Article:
For the second time in less than a month, Chinese automotive battery-maker CBAK Energy Technology (CBAT -5.00%) is trading shares for cash, and diluting its shareholders in the process. Investors aren't happy about that -- at all -- and CBAK shares are down a staggering 14.4% as of 10 a.m. EST Tuesday morning.
It was just 20 days ago that CBAK last pulled a stunt like this, trading 3.2 million shares to one of its creditors in repayment of $11.2 million in debt, but valuing its shares (which were worth nearly $10 at the time) at just $3.50 each for purposes of the debt exchange.
Today, CBAK struck a somewhat better deal, announcing that it will be selling more shares (9.5 million) but for a better price ($5.18 each). To sweeten the deal for the private investor that will be buying the new shares, CBAK will also award warrants to purchase an additional 3.8 million shares for $6.46 each, the price CBAK closed at on Monday evening.
CBAK reserved the right to redeem the warrants for less than a penny apiece if its stock price hits $16.15 -- but the investor can easily avoid tripping this trigger by exercising its warrants after the stock hits $16.15, but before it has held at that level for "seven consecutive trading days." In that case, it would still reap a nearly $40 million profit.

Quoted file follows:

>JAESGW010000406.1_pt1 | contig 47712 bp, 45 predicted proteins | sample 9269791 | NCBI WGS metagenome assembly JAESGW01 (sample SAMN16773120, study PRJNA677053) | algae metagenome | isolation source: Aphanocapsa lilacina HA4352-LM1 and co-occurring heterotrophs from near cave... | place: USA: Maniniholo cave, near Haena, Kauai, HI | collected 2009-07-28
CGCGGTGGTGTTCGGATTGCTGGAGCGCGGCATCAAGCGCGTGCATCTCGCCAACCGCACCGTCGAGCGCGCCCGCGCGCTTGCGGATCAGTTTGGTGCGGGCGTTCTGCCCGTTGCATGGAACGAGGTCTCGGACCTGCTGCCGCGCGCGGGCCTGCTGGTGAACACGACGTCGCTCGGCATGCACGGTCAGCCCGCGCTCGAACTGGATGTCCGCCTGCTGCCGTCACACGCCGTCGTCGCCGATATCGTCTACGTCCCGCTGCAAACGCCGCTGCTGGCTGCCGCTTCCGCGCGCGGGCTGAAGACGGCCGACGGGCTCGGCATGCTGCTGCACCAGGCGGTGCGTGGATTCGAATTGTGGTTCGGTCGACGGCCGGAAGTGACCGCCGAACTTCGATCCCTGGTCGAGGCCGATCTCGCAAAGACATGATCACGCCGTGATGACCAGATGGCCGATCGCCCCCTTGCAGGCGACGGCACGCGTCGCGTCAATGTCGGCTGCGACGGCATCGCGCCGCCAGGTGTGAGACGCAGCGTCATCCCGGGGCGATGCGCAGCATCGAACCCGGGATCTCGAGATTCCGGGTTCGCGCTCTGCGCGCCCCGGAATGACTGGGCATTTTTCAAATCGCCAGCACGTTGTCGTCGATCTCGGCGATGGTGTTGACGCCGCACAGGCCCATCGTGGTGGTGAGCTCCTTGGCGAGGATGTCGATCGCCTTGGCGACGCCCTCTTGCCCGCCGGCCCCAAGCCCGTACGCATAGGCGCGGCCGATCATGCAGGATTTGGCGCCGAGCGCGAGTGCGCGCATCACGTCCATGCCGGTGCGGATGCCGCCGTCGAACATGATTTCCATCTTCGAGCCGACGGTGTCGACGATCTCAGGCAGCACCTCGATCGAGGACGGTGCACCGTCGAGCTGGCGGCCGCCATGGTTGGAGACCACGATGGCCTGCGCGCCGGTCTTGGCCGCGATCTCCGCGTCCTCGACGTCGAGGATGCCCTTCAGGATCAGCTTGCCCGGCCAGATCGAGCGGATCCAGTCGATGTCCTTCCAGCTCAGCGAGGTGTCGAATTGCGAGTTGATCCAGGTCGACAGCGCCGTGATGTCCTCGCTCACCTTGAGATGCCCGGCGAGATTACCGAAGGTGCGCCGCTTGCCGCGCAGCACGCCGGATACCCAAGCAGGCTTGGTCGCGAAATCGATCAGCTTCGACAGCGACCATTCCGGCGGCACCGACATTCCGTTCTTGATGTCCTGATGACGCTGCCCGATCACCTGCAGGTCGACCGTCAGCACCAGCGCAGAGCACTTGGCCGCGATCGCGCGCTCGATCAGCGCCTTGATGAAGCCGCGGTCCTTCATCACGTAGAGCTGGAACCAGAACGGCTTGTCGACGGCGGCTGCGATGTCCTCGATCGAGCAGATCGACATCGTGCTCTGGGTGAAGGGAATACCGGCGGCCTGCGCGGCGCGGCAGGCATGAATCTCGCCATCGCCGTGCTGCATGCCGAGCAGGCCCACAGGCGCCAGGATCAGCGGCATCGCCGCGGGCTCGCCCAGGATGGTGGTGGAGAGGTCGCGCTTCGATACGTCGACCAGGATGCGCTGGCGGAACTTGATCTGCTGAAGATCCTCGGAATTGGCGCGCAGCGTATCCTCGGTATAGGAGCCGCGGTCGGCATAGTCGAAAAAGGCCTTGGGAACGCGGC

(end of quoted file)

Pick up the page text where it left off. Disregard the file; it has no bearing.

It's understandable that investors, who held CBAK stock that they thought was worth $6.46 last night, are not pleased to learn that someone just got the chance to buy those shares for a 20% discount -- nor that they're about to be diluted out of about 17% of their ownership interest in the company. Still, the news isn't all bad.
The $6.46 strike price named in the warrants deal suggests CBAK's new investor might think the stock is still worth that much. Moreover, the $49 million cash infusion CBAK will receive from this stock sale will be enough to totally pay off CBAK's remaining debt, and with some money left over for "general working capital purposes" besides. And there could be more money coming in when the warrants get exercised.
It's a small consolation for suffering 17% stock dilution, but at least it's something.